Like many great inventions, Steve Kaiser’s hard apple cider sorbet started out as an accident.
Kaiser is a former longtime Kirkland resident who now lives in Edmonds where he runs Core Hero hard cider and sorbet. He started making hard cider years ago and used to joke about making hard cider sorbet, but with his sorbet stocked in the Kirkland Whole Foods and a contract with PCC coming next month, he may have stumbled into a profitable product.
“It’s one of those jokes that you think about, and maybe it’s not such a crazy idea after all,” he said.
The sorbet is made from the same apple cider Kaiser has been making for years and comes in two flavors: apple cranberry and apple cinnamon. He grows his own apples in his yard as well as at a 180-tree orchard on Lopez Island. For his business to be truly self-sustaining he will have to double the size of his orchard, which is fine by Kaiser, who is planning on running it after he retires and moves to the island.
Cider apples are different from store-bought apples, which generally contain more sugar. Cider apples were originally grown in the United Kingdom, Kaiser said, and cider was a popular drink in Colonial times when water was often unsafe to drink. As Kaiser walked through his small yard orchard, he pointed to a variety of apples, many of which were kinds that wouldn’t end up on store shelves. One kind called Brown Snout, is a traditional English hard cider apple that grows green but turns brown from the tip, eventually spreading across the whole apple. However, depending on the blend, he can use up to seven varieties of apples, which can include more common and sweeter ones like Granny Smith or Fuji.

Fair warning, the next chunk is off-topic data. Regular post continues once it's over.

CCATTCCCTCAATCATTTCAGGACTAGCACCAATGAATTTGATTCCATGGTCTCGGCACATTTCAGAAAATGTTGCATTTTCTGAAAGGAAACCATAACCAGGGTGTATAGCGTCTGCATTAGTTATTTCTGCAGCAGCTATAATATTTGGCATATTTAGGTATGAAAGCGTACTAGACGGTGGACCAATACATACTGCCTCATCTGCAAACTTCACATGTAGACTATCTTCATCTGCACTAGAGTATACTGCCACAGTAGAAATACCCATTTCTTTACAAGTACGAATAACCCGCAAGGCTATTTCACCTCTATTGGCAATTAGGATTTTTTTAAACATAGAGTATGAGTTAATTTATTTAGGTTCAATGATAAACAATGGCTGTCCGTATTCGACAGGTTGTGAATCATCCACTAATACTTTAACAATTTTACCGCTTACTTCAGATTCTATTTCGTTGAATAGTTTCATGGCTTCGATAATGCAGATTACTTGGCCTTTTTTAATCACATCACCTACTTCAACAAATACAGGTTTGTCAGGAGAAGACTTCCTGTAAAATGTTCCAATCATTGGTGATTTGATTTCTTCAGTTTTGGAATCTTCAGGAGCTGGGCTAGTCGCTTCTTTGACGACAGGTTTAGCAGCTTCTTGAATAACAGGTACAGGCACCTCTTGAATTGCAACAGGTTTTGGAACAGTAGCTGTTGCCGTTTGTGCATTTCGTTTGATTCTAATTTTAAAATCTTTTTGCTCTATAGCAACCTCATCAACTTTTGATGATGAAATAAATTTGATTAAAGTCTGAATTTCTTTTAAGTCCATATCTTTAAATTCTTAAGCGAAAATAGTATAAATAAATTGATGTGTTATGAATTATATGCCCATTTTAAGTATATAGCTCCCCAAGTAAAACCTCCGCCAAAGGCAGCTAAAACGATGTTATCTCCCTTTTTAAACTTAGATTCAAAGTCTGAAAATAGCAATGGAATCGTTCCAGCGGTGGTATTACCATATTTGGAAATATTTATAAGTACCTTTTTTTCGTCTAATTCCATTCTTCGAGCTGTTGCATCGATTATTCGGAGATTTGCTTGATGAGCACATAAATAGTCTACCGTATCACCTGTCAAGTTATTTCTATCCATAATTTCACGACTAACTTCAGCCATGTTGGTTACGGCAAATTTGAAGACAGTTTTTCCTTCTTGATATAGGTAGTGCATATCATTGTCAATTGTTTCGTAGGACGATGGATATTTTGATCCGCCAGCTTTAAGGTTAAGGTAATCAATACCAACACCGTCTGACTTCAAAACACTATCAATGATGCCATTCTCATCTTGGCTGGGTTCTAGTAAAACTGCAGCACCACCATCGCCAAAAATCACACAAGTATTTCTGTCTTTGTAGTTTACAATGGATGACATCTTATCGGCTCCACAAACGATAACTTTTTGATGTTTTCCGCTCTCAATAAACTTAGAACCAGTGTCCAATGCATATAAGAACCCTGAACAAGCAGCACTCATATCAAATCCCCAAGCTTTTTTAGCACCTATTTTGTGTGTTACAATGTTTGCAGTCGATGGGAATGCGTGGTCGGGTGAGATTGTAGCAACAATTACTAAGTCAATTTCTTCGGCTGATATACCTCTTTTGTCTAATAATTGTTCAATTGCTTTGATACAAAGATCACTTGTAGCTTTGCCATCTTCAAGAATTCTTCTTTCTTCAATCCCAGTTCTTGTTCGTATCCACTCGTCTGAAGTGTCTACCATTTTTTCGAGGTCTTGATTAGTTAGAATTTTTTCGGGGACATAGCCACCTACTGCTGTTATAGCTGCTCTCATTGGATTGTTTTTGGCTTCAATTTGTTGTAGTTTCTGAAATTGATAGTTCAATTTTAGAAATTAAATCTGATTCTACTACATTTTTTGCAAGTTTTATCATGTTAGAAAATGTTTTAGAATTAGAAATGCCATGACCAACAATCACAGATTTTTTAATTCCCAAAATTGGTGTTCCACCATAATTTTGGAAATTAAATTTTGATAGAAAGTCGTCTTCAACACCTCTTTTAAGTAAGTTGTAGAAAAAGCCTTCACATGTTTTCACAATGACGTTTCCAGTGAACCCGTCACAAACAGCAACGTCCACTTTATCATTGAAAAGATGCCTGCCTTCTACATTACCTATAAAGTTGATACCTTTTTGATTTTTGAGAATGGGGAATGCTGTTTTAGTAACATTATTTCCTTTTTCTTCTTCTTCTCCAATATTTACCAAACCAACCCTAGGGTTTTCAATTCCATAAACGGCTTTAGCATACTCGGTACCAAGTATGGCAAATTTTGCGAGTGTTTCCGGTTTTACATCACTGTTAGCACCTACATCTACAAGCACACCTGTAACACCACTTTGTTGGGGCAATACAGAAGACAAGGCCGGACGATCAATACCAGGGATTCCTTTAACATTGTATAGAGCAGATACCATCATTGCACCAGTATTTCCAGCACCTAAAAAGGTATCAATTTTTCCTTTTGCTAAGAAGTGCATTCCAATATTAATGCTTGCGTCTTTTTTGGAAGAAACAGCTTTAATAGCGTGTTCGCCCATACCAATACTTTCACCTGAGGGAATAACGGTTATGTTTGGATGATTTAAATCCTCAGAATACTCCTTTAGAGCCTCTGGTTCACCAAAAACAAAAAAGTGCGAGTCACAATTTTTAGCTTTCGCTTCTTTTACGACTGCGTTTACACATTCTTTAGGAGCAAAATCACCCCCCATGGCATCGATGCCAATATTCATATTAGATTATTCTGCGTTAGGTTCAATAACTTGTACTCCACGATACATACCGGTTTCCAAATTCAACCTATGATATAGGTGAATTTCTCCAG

Kaiser got interested in making cider as a hobby some years back when he lived in Kenmore and he has been producing it commercially for around four years. He credits his original interest in cider as coming from a relative who let him pick apples at their Eastern Washington orchard. Every part of the process, aside from growing the lions share of the apples, happens in his Edmonds garage where he presses, ferments and bottles the cider, which is then made into sorbet by freezing and adding honey. He also offers a dry cider, which he said is especially popular among the younger drinking crowd.
Though his cider and sorbet has been picked up by major retailers, Kaiser still sells at the Edmonds and Lopez Island farmers markets and is looking at expanding to the Kirkland farmers market. Farmers markets hit a niche customer base of cider drinkers in their 20s and those generally older than 50. For younger cider drinkers, Kaiser said customers are interested in knowing where their drink comes from, often opting for local options over bigger commercial products.
Kaiser said he wants to keep his operation small for now and gradually scale up so he can stay involved in all aspects of his business. He’s sold around 130 pints of hard sorbet in the two Whole Foods locations, but thinks business may slow a bit during the winter. But for now business seems to be going great.
“It just started to take off like crazy,” he said.